THE LANDSCAPE OF FEAR
Artist Catherine D'Ignazio, also known as kanarinka, lives in Boston and teaches at RISD. Her work focuses on the shift in our language and physical landscape in the wake of 9/11.
We are constantly told, she says, to keep an eye out for stray packages and stray people. "See something, say something," read the signs on our public transit systems.
"We are being invited, in public spaces, to be suspicious of everybody else," she says.
"IT TAKES 154,000 BREATHS TO EVACUATE BOSTON"
Over the course of two months, D'Ignazio ran Boston's entire evacuation route system. "It was my attempt," she says, "to artistically measure fear in the landscape."
D'Ignazio went on 26 jogs in total, recording her breaths and counting them with a software program. She then created a "sculptural and audio archive," outfitting 26 separate jars with speakers playing her breaths from each run.
D'Ignazio says the Boston evacuation routes, marked by a series of small, blue signs, are widely considered ineffectual. "There's this way, for me," she says, "it became more poetic. It's more designed to tell us that . . . we are vulnerable."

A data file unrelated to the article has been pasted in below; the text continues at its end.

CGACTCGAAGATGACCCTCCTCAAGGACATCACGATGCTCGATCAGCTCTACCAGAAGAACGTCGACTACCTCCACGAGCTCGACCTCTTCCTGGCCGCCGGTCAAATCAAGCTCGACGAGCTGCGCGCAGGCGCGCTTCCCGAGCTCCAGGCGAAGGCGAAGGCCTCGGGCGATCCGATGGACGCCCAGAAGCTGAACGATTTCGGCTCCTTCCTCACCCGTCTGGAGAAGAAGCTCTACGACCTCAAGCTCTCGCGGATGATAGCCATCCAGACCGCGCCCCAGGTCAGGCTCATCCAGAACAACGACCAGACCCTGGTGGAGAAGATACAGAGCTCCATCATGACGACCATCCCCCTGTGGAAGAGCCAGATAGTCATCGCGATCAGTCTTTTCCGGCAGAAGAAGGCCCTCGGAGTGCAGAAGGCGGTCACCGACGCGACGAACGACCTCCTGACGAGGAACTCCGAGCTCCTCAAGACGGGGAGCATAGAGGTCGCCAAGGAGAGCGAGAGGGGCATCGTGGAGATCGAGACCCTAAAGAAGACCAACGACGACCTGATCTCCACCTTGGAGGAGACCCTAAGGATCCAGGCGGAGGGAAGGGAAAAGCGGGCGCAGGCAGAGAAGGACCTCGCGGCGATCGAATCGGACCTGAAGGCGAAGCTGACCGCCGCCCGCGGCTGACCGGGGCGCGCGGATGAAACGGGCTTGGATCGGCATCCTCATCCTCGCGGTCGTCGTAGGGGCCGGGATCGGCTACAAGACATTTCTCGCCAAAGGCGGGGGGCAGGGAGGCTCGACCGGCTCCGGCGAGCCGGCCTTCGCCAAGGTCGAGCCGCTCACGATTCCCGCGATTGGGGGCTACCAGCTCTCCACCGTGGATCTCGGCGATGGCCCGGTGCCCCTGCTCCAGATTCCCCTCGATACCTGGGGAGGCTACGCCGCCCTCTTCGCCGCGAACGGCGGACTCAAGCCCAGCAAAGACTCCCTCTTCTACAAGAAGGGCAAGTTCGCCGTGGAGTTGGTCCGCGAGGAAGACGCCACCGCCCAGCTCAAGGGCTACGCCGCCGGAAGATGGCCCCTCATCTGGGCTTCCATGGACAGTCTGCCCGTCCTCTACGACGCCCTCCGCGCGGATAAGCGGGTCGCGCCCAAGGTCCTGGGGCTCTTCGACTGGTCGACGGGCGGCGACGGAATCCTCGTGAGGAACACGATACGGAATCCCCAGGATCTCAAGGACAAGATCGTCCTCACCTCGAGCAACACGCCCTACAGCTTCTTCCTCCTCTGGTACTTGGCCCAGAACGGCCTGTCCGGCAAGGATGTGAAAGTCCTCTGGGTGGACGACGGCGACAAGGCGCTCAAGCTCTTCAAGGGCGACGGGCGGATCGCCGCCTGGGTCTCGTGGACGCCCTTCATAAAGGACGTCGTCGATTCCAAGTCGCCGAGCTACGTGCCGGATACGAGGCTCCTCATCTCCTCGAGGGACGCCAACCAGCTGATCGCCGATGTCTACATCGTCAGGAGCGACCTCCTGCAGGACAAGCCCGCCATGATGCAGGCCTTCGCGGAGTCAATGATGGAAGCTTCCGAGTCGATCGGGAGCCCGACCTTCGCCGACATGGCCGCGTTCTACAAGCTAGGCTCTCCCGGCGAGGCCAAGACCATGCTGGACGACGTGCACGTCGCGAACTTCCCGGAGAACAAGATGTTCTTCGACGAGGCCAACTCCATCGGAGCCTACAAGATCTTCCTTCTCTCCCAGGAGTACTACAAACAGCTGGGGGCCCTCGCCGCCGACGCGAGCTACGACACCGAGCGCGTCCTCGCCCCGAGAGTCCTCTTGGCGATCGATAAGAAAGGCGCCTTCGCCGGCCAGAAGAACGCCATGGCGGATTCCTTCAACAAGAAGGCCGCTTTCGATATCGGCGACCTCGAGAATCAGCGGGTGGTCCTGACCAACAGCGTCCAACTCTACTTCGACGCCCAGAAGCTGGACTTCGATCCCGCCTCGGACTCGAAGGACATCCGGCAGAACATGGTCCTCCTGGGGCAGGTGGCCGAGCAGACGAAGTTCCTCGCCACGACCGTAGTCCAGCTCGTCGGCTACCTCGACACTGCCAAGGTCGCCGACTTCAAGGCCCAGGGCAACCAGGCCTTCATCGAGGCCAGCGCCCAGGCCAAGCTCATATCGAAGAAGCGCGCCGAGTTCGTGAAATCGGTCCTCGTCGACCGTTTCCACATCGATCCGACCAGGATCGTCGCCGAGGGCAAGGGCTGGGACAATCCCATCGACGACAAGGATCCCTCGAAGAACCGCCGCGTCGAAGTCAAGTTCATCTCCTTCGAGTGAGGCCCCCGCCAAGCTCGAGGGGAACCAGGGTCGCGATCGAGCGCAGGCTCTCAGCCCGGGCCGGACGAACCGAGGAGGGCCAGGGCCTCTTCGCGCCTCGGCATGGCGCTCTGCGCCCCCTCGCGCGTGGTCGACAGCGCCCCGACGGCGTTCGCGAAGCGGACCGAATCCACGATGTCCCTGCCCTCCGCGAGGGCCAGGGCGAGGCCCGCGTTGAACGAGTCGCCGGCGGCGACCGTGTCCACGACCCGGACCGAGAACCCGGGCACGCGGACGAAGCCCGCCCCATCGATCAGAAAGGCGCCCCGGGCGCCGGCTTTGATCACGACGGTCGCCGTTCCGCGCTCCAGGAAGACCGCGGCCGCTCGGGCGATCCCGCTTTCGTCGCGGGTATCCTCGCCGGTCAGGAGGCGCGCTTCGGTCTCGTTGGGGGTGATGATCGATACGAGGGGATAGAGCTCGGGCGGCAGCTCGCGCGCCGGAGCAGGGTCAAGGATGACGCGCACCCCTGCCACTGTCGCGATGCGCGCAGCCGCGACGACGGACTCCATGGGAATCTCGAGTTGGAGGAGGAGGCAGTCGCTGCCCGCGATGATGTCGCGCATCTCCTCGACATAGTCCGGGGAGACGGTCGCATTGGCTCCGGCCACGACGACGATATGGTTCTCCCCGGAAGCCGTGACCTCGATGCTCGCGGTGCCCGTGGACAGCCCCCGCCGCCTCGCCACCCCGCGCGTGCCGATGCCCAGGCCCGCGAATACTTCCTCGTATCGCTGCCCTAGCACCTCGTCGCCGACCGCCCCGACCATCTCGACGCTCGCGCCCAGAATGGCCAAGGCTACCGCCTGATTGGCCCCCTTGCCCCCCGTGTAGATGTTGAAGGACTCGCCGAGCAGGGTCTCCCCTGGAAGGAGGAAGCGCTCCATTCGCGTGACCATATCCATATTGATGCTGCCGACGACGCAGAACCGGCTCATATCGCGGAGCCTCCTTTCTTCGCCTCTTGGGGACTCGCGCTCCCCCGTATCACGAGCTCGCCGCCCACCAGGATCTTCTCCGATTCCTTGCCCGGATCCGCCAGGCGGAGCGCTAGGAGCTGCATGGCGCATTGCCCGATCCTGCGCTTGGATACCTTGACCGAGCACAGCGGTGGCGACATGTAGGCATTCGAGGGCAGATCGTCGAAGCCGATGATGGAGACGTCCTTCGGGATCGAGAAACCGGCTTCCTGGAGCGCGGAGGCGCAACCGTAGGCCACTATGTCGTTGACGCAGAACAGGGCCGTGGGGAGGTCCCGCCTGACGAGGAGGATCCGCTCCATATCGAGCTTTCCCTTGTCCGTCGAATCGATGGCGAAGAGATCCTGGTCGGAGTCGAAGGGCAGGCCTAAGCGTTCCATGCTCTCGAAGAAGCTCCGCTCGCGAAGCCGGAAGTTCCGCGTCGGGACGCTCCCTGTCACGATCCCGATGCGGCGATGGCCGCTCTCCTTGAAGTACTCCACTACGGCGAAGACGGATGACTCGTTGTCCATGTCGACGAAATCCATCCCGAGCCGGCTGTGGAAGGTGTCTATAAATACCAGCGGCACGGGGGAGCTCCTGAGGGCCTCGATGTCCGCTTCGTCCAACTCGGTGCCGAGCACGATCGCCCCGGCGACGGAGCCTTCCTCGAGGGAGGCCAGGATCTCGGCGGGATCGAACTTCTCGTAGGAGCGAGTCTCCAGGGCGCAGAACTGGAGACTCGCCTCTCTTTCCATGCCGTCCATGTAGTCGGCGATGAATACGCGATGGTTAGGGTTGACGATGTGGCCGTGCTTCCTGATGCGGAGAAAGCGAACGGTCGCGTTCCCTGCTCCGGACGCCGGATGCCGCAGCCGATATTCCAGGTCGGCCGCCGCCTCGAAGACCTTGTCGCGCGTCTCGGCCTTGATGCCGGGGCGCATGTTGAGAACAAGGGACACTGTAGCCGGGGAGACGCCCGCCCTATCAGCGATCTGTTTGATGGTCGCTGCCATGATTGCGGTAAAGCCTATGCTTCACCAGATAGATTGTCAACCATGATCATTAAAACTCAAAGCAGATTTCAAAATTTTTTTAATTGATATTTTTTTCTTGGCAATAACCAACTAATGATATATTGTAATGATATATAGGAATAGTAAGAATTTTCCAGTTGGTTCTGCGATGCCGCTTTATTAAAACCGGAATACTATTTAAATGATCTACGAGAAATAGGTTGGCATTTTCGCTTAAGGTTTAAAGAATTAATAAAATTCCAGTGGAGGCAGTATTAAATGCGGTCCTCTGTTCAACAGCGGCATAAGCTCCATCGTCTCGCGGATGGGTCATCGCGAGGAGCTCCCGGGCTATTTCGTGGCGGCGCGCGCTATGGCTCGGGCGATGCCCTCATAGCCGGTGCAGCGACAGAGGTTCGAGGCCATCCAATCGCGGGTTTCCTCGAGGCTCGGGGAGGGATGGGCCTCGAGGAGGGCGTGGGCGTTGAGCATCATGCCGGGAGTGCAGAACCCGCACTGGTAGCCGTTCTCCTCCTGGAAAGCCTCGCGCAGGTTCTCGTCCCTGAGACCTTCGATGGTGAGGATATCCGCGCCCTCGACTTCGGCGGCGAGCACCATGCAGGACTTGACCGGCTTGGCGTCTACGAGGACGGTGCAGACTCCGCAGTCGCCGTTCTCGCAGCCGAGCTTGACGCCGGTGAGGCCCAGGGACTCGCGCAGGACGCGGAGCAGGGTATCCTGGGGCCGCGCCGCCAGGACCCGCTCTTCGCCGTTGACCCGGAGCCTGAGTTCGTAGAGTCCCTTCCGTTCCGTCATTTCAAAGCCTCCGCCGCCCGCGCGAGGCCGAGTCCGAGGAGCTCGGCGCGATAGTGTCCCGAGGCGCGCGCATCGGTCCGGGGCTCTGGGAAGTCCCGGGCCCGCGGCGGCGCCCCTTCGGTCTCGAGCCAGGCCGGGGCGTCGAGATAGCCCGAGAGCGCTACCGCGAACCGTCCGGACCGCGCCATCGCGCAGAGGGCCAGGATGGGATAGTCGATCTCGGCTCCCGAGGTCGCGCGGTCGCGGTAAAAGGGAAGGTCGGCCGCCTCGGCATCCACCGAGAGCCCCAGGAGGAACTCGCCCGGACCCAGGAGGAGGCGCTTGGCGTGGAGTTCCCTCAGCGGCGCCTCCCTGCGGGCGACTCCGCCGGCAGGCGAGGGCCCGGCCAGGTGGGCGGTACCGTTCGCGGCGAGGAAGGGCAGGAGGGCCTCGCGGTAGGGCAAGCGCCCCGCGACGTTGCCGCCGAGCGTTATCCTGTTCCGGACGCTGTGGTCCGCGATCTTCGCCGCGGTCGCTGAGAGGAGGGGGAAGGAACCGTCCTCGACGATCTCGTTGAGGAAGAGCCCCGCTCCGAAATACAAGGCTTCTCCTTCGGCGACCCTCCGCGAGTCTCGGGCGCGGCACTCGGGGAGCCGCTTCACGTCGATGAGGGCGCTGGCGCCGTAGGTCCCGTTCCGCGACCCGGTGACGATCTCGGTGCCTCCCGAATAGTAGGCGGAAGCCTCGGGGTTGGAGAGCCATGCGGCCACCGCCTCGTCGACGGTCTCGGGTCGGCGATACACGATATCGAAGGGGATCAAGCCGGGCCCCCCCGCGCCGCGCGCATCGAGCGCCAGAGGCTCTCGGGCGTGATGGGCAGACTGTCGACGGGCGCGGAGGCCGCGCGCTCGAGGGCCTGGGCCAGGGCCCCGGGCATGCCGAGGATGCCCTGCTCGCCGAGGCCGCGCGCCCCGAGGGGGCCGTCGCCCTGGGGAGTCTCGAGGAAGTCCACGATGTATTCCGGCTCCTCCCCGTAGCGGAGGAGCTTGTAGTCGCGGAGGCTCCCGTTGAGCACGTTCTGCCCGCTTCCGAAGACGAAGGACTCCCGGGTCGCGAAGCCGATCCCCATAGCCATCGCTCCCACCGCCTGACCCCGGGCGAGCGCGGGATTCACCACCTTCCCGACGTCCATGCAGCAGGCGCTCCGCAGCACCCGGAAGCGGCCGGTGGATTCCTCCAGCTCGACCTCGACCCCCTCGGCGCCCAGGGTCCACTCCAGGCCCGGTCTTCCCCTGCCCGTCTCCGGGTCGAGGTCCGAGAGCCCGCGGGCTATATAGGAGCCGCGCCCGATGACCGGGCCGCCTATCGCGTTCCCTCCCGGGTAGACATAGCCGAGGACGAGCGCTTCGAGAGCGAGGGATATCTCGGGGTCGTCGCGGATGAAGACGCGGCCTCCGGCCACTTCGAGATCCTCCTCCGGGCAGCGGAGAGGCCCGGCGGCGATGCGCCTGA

When the Institute of Contemporary Art in Boston invited D'Ignazio to transform "It Takes 154,000 Breaths" into a gallery exhibit, she developed "Exit Strategy" — a video of the artist attempting, repeatedly, to exit the museum, but never actually leaving the building.
The allusion to Afghanistan and Iraq was explicit.
"THE BORDER CROSSED US"
The University Museum of Contemporary Art commissioned D'Ignazio's art collective, the Institute for Infinitely Small Things, to create a temporary installation on the University of Massachusetts Amherst campus in April.
"The Border Crossed Us" replicated a piece of fencing that was erected on the US-Mexico border in 2008, splitting the Tohono O'odham Indians' land in two.
"Similar to the evacuation route, there's been study after study [showing] that the fences actually don't do much other than function as symbols in the landscape — symbols of us trying to keep people out," she says. "But they do have very real, material impact on the lives of the people who live in border communities."